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The Great Resignation—why are they leaving?

By Carolina Milanesi
tumbleweed in empty office with one person illustrating great resignation

We have heard about the Great Resignation and the big reshuffle the pandemic has fueled. After perhaps being pushed harder and farther than ever before for the past two years, workers are reevaluating their jobs and the role work plays in their lives. Creative Strategies Inc. ran a study at the end of December 2021 across 1,136 employed Americans. A primary goal was to achieve visibility on the influencing factors behind what seems to be a societal shift in how American workers see their job.

Before we dig into the data related to people wanting to leave their jobs, let’s understand where workers are now. We see two key considerations for our evaluation. First, correlating employee’s desires to what their employer is delivering is a particularly helpful context. The other is to realize the drivers behind the Great Resignation are complex, as they depend on the employee’s role at work, their gender, and the sector they work in.

Many employees still face uncertainty as to when, or even if, they will return to the office. Thirty-one percent have yet to be told by their employer, and another 28% have only been told it will be sometime in 2022. Those numbers are especially alarming considering psychological studies note that uncertainty increases anxiety in employees and is a leading factor for employee burnout.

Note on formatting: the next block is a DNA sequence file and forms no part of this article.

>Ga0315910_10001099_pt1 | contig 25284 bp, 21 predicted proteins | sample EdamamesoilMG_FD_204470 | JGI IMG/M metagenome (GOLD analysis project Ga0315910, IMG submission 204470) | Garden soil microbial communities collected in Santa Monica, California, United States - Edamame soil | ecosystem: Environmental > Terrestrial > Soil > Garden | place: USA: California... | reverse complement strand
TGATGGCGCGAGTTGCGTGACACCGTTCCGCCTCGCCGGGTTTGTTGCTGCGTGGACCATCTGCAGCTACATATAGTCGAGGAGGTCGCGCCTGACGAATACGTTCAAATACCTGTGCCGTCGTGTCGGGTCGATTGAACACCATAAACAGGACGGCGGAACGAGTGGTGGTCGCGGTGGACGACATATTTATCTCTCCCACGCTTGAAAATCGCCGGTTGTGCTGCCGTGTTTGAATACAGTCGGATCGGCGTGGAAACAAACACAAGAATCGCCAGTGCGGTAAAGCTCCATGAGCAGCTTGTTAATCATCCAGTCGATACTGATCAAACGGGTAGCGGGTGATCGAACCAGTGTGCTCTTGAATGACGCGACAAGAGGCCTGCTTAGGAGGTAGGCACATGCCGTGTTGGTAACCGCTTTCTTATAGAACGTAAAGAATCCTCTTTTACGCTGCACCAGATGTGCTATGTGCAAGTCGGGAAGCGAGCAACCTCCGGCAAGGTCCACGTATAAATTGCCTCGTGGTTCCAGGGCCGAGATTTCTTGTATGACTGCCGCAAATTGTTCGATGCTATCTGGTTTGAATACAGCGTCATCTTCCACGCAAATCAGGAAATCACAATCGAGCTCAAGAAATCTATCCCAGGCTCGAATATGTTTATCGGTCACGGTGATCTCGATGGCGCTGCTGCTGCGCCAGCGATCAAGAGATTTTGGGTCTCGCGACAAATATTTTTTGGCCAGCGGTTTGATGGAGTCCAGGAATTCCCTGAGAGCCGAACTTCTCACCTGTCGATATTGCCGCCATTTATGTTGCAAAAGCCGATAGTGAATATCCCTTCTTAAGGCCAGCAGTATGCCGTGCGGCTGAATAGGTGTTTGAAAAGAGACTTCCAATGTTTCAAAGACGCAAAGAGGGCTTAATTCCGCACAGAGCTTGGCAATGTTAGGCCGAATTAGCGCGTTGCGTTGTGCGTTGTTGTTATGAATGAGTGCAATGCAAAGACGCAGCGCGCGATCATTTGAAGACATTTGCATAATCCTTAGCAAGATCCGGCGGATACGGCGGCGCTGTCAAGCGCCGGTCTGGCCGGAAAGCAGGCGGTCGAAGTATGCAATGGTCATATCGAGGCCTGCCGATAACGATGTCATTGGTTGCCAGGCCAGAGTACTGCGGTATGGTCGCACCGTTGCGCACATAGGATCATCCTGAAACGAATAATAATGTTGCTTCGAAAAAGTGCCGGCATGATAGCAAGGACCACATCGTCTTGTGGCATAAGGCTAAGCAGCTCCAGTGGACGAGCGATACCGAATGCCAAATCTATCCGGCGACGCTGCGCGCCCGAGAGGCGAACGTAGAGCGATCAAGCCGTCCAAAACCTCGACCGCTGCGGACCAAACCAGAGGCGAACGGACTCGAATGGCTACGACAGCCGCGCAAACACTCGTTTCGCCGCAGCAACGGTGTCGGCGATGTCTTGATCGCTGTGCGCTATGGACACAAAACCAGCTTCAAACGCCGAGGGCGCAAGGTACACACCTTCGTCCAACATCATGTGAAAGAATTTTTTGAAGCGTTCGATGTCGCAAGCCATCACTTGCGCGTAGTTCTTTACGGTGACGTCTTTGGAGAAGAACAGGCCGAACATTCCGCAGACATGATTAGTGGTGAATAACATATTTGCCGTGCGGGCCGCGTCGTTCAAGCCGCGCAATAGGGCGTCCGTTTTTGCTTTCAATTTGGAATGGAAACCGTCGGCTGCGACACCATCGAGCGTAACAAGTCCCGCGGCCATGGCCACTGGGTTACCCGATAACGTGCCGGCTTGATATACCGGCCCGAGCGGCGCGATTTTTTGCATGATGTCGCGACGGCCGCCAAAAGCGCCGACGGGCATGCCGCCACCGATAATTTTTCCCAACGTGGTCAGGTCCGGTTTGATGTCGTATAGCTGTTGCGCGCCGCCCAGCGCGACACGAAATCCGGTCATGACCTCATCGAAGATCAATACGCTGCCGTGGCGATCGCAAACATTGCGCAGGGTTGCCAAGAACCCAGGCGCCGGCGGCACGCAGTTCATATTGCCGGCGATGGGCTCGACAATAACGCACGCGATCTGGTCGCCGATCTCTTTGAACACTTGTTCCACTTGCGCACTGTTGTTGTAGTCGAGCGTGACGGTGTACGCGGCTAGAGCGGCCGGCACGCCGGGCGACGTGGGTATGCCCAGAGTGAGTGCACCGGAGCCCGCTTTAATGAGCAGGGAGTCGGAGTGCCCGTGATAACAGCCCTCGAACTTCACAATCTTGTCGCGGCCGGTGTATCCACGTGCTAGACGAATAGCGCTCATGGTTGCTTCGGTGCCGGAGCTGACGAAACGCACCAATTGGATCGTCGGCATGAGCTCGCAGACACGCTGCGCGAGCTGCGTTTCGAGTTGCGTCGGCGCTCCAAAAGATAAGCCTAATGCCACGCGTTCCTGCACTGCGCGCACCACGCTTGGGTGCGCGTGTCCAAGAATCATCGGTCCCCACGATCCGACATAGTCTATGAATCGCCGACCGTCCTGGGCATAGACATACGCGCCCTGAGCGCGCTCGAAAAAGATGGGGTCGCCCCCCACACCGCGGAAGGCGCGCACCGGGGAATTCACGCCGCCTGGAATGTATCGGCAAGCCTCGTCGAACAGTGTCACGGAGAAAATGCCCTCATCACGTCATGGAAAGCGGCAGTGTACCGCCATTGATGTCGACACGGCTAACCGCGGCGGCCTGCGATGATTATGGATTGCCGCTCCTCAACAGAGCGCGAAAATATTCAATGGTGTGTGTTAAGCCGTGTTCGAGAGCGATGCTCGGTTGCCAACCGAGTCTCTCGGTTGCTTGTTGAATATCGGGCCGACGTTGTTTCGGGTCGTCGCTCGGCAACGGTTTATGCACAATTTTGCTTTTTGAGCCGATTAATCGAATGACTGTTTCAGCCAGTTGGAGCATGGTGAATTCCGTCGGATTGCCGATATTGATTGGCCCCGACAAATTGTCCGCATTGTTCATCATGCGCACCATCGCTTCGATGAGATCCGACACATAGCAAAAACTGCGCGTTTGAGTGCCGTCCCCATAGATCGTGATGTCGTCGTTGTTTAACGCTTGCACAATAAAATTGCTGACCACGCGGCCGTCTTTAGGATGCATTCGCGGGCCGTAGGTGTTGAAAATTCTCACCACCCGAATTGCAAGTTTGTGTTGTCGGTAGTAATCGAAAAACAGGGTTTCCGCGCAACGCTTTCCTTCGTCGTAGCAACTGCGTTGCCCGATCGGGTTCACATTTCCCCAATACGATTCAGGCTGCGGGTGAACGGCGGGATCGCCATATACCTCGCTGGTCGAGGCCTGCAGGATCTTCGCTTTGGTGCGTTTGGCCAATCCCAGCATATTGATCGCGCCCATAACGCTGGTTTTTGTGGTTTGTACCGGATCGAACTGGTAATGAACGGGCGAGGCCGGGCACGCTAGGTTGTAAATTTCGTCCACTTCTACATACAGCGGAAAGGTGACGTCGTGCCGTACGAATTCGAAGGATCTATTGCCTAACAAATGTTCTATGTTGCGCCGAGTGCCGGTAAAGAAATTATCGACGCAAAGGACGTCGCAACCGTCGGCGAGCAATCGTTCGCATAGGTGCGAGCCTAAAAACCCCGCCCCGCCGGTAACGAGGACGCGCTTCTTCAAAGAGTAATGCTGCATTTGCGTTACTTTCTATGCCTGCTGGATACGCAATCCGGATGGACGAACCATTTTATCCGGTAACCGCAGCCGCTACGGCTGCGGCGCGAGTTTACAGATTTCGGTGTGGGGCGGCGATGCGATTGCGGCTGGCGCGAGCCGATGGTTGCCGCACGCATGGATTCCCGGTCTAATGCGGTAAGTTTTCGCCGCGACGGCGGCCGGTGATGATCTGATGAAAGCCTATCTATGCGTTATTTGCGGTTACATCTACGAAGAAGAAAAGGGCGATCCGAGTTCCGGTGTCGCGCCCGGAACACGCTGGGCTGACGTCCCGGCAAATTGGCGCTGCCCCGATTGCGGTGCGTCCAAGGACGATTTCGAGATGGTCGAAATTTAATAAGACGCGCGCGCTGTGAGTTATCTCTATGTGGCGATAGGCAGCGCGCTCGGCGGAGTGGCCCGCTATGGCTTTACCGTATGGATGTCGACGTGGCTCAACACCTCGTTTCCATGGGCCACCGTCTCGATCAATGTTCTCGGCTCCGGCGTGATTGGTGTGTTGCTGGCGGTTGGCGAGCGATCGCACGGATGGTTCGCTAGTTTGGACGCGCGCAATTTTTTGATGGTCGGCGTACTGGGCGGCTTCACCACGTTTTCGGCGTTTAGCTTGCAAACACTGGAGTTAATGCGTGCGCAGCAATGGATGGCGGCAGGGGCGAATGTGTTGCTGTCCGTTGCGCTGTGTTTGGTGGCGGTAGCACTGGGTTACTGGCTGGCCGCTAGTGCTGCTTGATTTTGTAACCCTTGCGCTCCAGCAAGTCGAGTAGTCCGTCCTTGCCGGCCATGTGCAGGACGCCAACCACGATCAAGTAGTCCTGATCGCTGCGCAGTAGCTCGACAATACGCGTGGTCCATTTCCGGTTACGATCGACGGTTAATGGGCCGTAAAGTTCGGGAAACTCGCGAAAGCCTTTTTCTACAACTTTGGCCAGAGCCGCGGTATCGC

Knowing when the return to the office will happen is only part of the concern. For those employees who want to work remotely, there is a concern their desire will make them look bad with their managers (28%). Another 27% either agree or strongly agree hybrid work will make it harder to be appreciated and will negatively impact company culture (24%).  

When asked if they had thought about leaving their position since Covid started, 9% said they had already left, 24% said they thought of it but did not act on it, 9% said they were planning to leave within six months, and another 6% is planning to leave within a year. 

Not surprisingly, given the increased focus on remote and hybrid work, the desire to leave is higher among remote workers. Among respondents who usually work either all the time or a few days a week remotely, 52.3% have either left or plan to leave their job. Normalizing remote work has increased the number of job opportunities for workers who were remote before the pandemic.

Even though plenty of data shows a more dramatic effect of the pandemic on women, women (48.5%) were only slightly ahead of men (47.8%) when it came to our panel’s propensity to leave their jobs. 

Looking at the respondents who quit their job and those who intend to, those in management positions expressed a stronger desire to leave at 51.1% compared to 46.4% among non-management workers. The split between management and non-management is interesting as it seems the higher propensity to leave among managers who, according to several studies, have better faired the strain of the pandemic might be supported by a higher degree of confidence in their ability to find another job. 

The stress-test of three critical verticals